AI spots budding conspiracy theories on social media, helping public health officials intervene

A new machine learning program can identify COVID-19-related conspiracy theories on social media as they’re developing to help public health officials combat misinformation online.

That’s according to computer science and data experts who used nearly 2 million Twitter posts from the onset of the pandemic to build a variety of algorithms. The AI model tracked four conspiracy theories and categorized tweets as either COVID-19 misinformation or not.

Co-author Dax Gerts said false tweets typically contain more negative sentiment compared to factual posts and that conspiracies evolve over time, gathering details from unrelated theories and real-world events.

“Because people tend to believe the first message they encounter, public health officials could someday monitor which conspiracy theories are gaining traction on social media and craft factual public information campaigns to preempt widespread acceptance of falsehoods,” Gerts, a computer scientist with Los Alamos National Laboratory in New Mexico, said in a statement.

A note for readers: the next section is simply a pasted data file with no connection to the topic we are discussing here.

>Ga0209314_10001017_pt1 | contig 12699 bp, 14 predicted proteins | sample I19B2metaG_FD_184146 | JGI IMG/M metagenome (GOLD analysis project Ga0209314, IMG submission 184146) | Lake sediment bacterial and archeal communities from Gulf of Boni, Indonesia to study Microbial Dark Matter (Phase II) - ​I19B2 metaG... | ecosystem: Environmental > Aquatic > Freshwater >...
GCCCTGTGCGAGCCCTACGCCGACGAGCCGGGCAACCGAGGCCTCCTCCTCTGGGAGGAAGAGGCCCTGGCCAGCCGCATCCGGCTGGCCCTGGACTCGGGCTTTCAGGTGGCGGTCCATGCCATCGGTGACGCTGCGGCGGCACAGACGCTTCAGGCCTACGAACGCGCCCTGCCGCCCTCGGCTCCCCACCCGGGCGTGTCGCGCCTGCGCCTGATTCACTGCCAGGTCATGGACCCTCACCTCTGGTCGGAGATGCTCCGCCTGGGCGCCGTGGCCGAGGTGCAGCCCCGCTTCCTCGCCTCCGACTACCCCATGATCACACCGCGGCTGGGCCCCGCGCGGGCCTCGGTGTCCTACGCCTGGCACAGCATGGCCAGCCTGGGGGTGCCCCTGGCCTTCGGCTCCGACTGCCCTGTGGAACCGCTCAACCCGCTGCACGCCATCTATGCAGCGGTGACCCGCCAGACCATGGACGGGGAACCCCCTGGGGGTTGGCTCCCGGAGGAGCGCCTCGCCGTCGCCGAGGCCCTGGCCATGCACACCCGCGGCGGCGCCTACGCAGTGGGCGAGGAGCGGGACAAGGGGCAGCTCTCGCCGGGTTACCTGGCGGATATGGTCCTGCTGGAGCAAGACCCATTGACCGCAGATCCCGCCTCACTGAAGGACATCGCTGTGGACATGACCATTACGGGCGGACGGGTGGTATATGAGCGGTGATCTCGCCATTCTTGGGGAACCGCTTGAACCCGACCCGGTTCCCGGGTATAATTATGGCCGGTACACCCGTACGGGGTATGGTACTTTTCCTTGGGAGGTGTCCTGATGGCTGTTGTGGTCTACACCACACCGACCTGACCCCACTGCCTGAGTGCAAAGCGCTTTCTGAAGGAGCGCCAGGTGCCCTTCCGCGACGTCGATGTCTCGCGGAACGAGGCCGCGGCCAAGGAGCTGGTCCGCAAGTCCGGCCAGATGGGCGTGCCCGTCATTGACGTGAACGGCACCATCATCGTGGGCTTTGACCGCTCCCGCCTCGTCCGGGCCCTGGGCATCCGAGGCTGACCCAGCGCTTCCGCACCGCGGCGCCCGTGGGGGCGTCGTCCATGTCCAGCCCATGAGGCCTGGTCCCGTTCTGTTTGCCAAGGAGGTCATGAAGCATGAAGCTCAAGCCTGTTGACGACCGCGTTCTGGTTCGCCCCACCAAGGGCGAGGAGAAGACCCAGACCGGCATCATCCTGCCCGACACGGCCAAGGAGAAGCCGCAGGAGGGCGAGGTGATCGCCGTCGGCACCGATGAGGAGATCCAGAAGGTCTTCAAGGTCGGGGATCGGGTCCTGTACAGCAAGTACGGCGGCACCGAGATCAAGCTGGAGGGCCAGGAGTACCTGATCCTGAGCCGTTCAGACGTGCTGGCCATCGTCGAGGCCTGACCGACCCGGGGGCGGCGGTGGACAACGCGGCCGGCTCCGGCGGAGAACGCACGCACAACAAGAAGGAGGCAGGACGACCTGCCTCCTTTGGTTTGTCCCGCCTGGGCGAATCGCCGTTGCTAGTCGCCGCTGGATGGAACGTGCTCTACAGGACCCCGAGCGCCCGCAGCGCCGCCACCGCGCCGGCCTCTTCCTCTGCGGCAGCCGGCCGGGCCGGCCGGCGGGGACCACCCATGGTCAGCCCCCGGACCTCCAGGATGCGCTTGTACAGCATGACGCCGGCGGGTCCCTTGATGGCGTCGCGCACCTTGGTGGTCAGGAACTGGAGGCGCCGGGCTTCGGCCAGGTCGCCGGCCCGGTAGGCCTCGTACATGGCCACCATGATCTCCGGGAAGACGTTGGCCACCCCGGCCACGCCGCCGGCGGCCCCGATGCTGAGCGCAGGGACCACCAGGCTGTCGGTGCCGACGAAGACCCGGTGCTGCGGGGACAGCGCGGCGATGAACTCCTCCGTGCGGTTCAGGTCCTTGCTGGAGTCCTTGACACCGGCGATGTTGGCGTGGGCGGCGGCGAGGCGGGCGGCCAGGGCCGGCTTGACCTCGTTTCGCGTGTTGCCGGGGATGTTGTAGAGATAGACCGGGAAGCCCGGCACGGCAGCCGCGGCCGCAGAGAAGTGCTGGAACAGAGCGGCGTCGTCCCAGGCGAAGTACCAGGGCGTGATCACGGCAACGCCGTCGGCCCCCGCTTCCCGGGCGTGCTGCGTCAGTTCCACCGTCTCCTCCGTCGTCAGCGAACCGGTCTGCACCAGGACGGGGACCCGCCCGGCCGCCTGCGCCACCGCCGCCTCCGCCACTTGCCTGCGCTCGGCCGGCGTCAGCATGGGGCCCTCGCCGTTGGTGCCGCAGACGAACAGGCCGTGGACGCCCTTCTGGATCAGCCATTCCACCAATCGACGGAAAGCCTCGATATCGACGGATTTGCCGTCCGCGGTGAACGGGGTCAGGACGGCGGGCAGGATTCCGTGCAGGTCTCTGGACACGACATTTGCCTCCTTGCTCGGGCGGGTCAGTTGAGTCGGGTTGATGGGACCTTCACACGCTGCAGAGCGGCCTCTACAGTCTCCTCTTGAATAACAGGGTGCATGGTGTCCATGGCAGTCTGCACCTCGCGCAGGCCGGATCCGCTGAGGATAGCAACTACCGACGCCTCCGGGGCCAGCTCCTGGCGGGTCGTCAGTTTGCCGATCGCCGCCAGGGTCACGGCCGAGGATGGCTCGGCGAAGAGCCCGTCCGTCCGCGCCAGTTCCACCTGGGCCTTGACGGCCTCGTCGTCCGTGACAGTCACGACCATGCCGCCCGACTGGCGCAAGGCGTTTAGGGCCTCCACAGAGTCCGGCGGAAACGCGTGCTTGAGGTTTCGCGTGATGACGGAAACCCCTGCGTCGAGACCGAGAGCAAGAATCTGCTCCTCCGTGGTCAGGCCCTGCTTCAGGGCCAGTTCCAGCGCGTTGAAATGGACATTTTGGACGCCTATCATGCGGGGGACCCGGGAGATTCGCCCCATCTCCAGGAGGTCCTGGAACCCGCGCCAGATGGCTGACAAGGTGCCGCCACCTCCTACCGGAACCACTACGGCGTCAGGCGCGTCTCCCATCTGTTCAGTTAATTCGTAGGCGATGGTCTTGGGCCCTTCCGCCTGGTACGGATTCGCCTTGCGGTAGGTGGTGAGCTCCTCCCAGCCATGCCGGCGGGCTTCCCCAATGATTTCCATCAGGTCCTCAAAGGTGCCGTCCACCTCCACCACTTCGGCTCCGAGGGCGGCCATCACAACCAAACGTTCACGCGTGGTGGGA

The authors offered up an example in which Bill Gates participated in a March Reddit discussion highlighting research he funded to develop injectable invisible ink that could be used to record vaccinations. Quickly after, there was an increase in words associated with anti-vaccine conspiracy theories implying the shots would secretly microchip patients for population control.

It’s these types of theories the authors say are important for public health officials to track and push back against.

“If not, they run the risk of inadvertently publicizing conspiracy theories that might otherwise 'die on the vine,’” said Courtney Shelley, a postdoctoral researcher in the Information Systems and Modeling Group at Los Alamos National Laboratory.

Read the entire study published in the April issue of the Journal of Medical Internet Research here.